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Old 02-01-2018, 02:29 AM   #241
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It's an opinion piece. It's not supposed to be objective journalism. Do people seriously not understand the difference?
Sure, but not all opinions are equal. Good opinions are based on an accurate representation of the thing or person the opinion is about. This article doesn't even attempt to do this. It starts with the false dichotomy in the title (probably not the authors fault) and continues with the authors complete failure to cite anything substantial Peterson has written or said (as opposed to non-substantial things like tweets), and even then only one quote is a complete sentence. Even the conclusion that Peterson is a snake oil salesman fails to take into account the fact that a mere 5 minutes on google would have revealed; What Peterson is selling actually works for a substantial group of people.

So no, it doesn't need to be objective journalism; that's merely determining the facts. However, any good opinion depends on something that approximates objective journalism and is formulated as a genuine attempt to provide a valid and sound argument. This piece doesn't even come close.
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Old 02-01-2018, 03:15 AM   #242
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It's an opinion piece. It's not supposed to be objective journalism. Do people seriously not understand the difference?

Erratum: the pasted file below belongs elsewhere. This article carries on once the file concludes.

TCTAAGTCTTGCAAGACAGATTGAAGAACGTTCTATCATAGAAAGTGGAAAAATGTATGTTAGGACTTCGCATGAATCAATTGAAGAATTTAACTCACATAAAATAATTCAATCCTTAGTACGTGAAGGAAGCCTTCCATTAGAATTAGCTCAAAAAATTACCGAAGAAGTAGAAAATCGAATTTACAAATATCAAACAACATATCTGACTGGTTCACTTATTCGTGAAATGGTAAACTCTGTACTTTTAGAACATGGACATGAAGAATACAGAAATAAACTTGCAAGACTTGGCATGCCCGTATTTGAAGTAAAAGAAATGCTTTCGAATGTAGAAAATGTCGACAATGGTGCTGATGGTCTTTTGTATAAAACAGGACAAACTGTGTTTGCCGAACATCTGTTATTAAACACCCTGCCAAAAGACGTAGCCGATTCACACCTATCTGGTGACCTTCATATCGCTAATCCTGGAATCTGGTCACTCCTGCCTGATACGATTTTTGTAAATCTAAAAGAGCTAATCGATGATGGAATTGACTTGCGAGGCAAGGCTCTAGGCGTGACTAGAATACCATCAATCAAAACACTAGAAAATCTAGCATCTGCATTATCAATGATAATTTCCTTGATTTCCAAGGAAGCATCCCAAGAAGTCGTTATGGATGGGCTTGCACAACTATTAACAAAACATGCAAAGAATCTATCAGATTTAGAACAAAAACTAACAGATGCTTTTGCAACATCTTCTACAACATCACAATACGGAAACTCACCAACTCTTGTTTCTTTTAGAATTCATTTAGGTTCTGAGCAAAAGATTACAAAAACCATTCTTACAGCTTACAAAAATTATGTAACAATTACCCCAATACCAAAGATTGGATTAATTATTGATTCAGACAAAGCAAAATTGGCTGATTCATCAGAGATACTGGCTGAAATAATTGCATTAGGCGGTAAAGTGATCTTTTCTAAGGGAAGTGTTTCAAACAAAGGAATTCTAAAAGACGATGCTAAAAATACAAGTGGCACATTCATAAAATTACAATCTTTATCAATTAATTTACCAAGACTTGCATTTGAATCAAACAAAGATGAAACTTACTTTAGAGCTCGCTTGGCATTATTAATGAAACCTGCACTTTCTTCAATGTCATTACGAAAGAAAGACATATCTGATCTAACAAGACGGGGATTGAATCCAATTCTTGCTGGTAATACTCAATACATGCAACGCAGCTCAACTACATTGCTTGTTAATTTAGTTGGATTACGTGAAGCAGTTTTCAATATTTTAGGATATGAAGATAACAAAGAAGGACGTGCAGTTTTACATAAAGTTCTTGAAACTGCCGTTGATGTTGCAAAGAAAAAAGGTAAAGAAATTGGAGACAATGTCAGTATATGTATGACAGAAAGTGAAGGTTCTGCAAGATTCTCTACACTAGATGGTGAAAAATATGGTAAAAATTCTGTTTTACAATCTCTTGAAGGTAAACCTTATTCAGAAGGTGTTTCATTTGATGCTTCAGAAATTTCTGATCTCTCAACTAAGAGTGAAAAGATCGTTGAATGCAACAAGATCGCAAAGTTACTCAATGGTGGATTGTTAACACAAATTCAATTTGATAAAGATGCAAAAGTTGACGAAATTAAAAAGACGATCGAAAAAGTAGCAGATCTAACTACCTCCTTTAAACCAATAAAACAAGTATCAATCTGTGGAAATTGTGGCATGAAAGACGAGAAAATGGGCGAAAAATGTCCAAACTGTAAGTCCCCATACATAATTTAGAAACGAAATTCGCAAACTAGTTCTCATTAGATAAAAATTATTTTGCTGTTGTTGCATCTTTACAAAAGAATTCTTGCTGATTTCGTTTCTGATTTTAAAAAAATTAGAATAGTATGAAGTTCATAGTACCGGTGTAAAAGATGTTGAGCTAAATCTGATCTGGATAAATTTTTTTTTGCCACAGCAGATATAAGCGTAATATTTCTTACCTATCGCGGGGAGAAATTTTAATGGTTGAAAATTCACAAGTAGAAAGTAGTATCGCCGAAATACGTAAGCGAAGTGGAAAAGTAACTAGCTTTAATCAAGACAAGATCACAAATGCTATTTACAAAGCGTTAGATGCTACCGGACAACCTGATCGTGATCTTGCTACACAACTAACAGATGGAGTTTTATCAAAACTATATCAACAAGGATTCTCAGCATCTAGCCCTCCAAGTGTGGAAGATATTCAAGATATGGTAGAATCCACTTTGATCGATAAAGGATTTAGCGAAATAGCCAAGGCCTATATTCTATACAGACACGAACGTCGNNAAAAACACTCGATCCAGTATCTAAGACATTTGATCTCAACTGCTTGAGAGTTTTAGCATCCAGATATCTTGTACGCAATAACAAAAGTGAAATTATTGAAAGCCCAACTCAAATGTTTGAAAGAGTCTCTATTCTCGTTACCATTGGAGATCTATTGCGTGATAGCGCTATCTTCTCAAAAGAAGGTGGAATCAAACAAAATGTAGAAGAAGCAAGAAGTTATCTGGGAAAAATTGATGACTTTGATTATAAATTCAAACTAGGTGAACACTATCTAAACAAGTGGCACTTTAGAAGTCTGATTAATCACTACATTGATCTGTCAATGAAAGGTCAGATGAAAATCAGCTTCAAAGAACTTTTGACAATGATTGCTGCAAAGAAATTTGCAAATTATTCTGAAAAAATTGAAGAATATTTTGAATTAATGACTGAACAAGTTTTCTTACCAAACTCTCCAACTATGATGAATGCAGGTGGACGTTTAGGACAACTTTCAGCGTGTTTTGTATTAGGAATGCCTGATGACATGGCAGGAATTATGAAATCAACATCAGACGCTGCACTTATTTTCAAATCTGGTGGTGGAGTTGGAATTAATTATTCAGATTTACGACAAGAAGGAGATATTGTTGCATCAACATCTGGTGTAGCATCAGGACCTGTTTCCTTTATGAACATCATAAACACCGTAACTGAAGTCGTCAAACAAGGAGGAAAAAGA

What I fail to understand is the value in writing, publishing and sharing what are often poorly-substantiated opinions versus attempting to treat a subject fairly.
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Old 02-01-2018, 07:12 AM   #243
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To rubecube’s point, it feels like some of you have never read an opinion piece before. Sure, there are good and bad ones, but there are bad ones in every single paper I’ve ever read.

I don’t know what the issue is with this piece existing, other than some of you disagree with the opinion or the way it’s presented, but it doesn’t fall outside the norm of opinion pieces at all.

It’s no fun taking the world so seriously that you start to reject the very existence of the opinion section. It’s like the OG Internet forum.
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Old 02-01-2018, 07:54 AM   #244
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What I fail to understand is the value in writing, publishing and sharing what are often poorly-substantiated opinions versus attempting to treat a subject fairly.
The value is it sends a message to fellow-travelers that you're on their side. It also riles up people who disagree with you.

So pretty much Rick Bell level stuff. Which is nothing new in opinion pieces. But it is telling that those sorts of pieces are all we get from Canada's Toronto-based media on the subject of Jordan Peterson. I get the impression of a social clique that genuinely hates the guy, and bitterly resents his success. It's unfortunate that we live in a country where the media is dominated by a social clique of a couple thousand people living in the same city.